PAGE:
Review of the book "Misbehaving - The Making of Behavioral Economics" by Richard H. Thaler.

I have complex feelings about the field of economics. Note that I didn’t say the "science of" economics. I pretty clearly don’t believe that word is appropriate, "dismal" or not. Formal study of economics was a requirement for my university degree and since those innocent beginnings I’ve had serious philosophical doubts about the field. I remember thinking at the time that I should be able to convert the knowledge I was receiving in an economics class directly into cash. Either that or what exactly is the point? I have taken engineering classes which I felt I could indeed convert directly into a conceptual design for a reasonably safe bridge. I don’t feel this way about economics at all. At its best I feel there may be elements of truth in the field’s orthodoxy but to me it mostly seems like astrology which also contains elements of truth and also has not made me a penny richer.

I remember sitting in those economics classes looking at supply/demand curves etc. and getting an unsettling sense that they were tacitly doing something the culture of physics is quite honest about; they were talking about spherical cows in a vacuum. I think that physicists don’t mind this because such simplifications often lead to a deeper understanding of the situation. Physicists gloat over the fact that real cows falling through the earth’s dense atmosphere can actually be approximated by an amalgamation of spherical cows in a vacuum. This sort of thing is even true for computer science too.

Unfortunately for economists who styled their art after such thinking, this is not how economics works. Useful economics must primarily ask questions like, "Why the hell would someone throw a cow from an airplane?" Only in the last few decades has economics started to turn to such questions. It’s been a radical transformation. So radical that economics has bifurcated into "economics" and "behavioral economics". I believe it’s only a matter of time before "behavioral economics" changes its name to "economics" and the old economics is forgotten like the old geology that couldn’t acknowledge plate tectonics for half a century despite overwhelming evidence.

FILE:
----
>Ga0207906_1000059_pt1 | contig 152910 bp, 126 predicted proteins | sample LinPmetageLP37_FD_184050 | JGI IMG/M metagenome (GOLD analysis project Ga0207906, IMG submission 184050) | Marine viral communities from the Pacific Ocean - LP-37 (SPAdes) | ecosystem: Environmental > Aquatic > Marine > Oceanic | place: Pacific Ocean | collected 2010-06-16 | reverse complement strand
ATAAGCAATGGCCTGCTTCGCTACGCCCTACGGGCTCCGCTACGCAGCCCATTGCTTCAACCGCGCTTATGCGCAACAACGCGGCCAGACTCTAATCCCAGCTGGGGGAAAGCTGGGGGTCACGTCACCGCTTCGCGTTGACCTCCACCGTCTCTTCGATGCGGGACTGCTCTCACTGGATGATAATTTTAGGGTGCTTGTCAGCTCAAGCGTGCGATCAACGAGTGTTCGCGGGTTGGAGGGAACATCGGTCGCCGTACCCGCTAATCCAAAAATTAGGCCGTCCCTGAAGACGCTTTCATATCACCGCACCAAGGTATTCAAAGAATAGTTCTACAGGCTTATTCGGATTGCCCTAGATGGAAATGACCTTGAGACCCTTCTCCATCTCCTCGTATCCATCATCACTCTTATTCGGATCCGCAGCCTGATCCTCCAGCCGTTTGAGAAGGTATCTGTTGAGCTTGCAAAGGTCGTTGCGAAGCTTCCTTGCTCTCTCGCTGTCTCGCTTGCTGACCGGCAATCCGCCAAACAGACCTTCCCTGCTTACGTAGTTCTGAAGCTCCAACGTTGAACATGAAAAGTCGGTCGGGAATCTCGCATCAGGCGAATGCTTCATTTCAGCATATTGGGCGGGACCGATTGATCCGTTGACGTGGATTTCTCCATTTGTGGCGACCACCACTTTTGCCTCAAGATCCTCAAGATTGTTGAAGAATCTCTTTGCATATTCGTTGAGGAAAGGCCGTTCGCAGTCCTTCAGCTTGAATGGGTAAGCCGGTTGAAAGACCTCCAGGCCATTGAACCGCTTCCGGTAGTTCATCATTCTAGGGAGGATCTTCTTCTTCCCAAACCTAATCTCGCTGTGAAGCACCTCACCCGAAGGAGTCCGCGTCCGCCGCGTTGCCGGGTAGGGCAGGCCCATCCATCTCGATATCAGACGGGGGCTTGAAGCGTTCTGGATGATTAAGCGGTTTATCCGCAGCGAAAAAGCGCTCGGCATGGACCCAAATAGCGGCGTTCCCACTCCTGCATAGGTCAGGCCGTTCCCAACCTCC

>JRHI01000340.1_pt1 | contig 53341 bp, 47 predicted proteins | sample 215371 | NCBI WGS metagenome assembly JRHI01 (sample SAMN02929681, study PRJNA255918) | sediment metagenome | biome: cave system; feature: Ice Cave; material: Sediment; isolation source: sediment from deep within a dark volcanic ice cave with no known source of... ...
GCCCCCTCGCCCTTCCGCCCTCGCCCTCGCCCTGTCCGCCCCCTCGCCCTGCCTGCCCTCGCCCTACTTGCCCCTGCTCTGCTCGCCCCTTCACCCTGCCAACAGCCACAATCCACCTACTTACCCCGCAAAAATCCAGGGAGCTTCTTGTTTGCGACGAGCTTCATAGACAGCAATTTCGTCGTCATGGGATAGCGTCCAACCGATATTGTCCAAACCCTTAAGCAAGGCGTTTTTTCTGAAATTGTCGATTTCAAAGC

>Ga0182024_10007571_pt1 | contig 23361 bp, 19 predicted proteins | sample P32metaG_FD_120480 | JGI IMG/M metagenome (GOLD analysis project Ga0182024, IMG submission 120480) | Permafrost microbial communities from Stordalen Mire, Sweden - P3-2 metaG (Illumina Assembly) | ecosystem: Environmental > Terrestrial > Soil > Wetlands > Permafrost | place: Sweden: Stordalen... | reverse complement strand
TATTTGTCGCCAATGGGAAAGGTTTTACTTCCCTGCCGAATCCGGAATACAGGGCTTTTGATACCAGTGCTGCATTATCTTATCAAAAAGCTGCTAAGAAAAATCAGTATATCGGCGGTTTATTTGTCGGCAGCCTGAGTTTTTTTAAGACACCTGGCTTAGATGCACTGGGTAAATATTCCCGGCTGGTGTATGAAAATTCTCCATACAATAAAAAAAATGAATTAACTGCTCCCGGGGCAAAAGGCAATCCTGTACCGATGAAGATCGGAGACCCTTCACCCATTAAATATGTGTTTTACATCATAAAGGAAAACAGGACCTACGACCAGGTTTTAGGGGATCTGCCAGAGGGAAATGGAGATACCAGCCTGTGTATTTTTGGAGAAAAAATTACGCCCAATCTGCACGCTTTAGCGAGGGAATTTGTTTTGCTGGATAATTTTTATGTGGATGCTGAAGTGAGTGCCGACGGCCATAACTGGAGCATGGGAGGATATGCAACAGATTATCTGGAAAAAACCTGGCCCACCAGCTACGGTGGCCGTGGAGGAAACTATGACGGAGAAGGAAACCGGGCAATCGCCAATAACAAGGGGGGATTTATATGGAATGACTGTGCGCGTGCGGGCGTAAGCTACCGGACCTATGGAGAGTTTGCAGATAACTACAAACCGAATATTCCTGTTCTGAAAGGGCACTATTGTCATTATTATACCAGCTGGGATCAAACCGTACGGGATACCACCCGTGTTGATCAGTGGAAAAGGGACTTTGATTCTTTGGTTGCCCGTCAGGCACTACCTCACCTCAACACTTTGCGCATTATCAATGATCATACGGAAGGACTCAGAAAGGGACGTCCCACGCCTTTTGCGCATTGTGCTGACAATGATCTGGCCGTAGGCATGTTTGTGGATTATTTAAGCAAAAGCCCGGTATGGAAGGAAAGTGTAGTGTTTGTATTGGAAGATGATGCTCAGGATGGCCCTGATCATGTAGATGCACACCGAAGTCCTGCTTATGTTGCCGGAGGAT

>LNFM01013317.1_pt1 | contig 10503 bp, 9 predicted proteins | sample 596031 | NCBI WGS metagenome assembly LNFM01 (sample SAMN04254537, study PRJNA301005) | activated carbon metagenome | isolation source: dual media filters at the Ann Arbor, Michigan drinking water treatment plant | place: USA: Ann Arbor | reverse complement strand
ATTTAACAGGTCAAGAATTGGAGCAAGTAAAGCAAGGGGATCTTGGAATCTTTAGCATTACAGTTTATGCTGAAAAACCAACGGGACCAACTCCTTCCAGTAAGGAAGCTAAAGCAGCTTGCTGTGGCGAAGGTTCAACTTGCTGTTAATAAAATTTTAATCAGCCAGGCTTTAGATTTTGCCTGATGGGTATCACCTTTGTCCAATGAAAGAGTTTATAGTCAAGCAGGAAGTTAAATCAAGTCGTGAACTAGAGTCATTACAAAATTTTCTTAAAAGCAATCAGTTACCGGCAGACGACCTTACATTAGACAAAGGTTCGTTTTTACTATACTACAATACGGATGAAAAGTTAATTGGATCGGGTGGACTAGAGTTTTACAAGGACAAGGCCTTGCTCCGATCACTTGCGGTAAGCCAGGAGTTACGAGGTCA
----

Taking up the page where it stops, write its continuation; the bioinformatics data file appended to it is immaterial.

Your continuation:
This book is basically the inside story of this transformation from the perspective of one of its leading revolutionaries. Thaler does seem about as well qualified as anyone to tell the tale. First, not only can he appreciate that real human beings are generally the participants in economic activity, he also knows that real humans do not like reading the kind of prose normally written by economics professors.

Richard Thaler does also seem to be one of the most important economists to the field of behavioral economics. If any one person created the field it would be him. (Of course I just read a history of the subject written by him so maybe I’m biased.) The only people perhaps more important to the field are Tversky and Khaneman who, despite winning a Nobel prize in economics, are ostensibly and revealingly not economists.

The book is a superb introduction to behavioral economics. Beyond the interesting history of this new field, it contains many fascinating insights into how markets behave. Or don’t. It contrasts the new thinking with old ideas like the "efficient market hypothesis" of traditional economics. Here is Thaler and EMH’s creator, Eugene Fama, having an excellent discussion about it. The EMH basically says if you see $10 lying on the ground it must be an optical illusion because if it were real, someone would have already picked it up. I am sympathetic to the idea that beating the market (i.e. reliably finding unclaimed money) is extremely hard and perhaps impossible. But I believe that if it’s possible or impossible, the reasons mostly involve the problems of irrational thinking. It’s difficult for me to conceive of how a steaming load of irrational thinking can create efficient markets (as Fama allows may be possible).

I think what I like about this book is that it really nicely chronicles the field of economics going through a serious philosophical rethink. I am more interested in the philosophy of the topic and I see many parallels with my main philosophical interest, probability. Not only are humans easily tricked into believing in obvious incorrect future outcomes, but how we even think about the concept of predicting future outcomes is extremely tenuous. This business about economics (behavioral or Newtonian) lacking predictive power is obviously important. It may be that economics can be defined as: the philosophy of looking at the world in a way that if a reliable rule to predict the future is discovered, the rules instantly change. I have to say I lean that way, but, obviously not entirely. If I did, it would be utterly pointless to even think about economics.